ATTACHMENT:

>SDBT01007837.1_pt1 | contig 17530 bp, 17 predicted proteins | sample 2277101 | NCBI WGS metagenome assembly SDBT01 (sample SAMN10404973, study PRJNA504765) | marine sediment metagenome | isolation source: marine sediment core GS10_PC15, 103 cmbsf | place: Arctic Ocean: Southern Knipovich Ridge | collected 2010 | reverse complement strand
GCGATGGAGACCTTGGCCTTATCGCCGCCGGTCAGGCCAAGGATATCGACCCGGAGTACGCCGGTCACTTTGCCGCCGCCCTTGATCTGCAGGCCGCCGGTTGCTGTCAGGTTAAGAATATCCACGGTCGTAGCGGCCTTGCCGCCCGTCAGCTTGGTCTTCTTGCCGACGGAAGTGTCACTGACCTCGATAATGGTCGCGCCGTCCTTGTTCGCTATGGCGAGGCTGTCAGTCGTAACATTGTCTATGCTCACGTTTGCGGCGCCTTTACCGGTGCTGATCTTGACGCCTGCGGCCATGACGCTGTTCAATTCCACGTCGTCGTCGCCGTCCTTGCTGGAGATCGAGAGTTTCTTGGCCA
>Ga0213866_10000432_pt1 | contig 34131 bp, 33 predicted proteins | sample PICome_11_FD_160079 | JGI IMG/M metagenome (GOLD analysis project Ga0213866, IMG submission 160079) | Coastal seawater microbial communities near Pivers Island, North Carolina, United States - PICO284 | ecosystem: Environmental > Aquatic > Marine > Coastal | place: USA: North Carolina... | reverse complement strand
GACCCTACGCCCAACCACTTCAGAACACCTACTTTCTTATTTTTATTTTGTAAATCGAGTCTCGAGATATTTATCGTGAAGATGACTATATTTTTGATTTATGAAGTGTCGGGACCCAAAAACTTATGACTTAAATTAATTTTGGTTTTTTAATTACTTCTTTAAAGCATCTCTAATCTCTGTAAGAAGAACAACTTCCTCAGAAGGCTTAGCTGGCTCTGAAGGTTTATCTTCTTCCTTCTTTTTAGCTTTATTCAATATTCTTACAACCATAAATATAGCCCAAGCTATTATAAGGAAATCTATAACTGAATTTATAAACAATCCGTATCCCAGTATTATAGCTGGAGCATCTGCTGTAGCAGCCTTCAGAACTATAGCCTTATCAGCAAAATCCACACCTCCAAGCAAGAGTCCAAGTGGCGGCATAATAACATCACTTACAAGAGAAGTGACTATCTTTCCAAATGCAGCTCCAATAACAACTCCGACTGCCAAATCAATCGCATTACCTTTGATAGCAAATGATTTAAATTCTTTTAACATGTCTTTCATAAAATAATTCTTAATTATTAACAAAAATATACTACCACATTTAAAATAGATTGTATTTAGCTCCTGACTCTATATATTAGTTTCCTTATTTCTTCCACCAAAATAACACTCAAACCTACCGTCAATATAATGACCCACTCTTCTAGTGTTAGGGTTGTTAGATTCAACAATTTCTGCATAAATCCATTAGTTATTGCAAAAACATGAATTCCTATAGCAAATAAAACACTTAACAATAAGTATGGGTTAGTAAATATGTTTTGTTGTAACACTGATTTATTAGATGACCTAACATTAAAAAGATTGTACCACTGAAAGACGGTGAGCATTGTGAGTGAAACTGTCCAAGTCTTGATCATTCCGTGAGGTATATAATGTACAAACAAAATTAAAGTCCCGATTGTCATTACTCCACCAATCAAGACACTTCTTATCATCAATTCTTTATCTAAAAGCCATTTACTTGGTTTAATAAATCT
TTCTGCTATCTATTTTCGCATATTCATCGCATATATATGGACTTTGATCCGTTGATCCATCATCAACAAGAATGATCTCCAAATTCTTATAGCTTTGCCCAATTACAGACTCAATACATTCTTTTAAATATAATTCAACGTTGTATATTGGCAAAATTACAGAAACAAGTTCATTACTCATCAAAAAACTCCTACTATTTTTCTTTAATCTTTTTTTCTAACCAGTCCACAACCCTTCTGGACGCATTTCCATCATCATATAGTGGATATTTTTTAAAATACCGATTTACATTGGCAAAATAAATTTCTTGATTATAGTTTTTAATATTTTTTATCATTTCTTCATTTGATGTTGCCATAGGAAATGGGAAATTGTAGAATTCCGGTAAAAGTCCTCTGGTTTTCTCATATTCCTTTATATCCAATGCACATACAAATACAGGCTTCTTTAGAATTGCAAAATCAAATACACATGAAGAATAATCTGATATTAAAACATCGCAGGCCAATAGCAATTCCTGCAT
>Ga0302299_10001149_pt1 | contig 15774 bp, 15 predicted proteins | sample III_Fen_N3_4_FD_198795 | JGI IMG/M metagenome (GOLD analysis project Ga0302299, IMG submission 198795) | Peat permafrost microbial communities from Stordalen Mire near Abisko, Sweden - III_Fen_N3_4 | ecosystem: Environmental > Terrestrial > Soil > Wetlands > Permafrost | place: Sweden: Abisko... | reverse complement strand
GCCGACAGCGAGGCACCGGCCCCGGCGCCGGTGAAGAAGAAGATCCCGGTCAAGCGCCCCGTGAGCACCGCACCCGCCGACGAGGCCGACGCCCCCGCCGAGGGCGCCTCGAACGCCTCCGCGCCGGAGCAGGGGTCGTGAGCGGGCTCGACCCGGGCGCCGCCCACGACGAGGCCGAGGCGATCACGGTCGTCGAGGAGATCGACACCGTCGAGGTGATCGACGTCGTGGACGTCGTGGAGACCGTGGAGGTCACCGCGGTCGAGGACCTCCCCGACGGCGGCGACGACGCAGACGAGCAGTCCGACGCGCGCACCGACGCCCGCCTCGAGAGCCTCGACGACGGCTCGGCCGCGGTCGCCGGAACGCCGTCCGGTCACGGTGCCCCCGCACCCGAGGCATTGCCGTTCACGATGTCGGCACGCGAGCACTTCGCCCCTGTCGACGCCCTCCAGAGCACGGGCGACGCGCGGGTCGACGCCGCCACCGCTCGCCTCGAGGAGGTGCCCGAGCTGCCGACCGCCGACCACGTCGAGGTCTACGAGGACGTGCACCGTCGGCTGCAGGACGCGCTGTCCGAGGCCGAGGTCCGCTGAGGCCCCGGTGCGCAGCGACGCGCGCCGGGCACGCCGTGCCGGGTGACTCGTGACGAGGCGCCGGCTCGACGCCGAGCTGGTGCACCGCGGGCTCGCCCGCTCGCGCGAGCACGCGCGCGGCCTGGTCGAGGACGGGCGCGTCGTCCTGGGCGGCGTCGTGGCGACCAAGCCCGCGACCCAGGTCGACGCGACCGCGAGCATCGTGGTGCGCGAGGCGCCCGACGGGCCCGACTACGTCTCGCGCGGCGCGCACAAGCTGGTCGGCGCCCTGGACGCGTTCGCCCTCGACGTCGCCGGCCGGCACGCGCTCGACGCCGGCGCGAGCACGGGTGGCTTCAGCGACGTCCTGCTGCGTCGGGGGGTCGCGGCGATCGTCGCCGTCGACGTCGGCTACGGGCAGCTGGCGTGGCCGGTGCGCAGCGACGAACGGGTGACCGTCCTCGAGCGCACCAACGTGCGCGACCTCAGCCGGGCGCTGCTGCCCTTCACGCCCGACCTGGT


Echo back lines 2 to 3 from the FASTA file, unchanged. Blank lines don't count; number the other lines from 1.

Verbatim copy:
GCGATGGAGACCTTGGCCTTATCGCCGCCGGTCAGGCCAAGGATATCGACCCGGAGTACGCCGGTCACTTTGCCGCCGCCCTTGATCTGCAGGCCGCCGGTTGCTGTCAGGTTAAGAATATCCACGGTCGTAGCGGCCTTGCCGCCCGTCAGCTTGGTCTTCTTGCCGACGGAAGTGTCACTGACCTCGATAATGGTCGCGCCGTCCTTGTTCGCTATGGCGAGGCTGTCAGTCGTAACATTGTCTATGCTCACGTTTGCGGCGCCTTTACCGGTGCTGATCTTGACGCCTGCGGCCATGACGCTGTTCAATTCCACGTCGTCGTCGCCGTCCTTGCTGGAGATCGAGAGTTTCTTGGCCA
>Ga0213866_10000432_pt1 | contig 34131 bp, 33 predicted proteins | sample PICome_11_FD_160079 | JGI IMG/M metagenome (GOLD analysis project Ga0213866, IMG submission 160079) | Coastal seawater microbial communities near Pivers Island, North Carolina, United States - PICO284 | ecosystem: Environmental > Aquatic > Marine > Coastal | place: USA: North Carolina... | reverse complement strand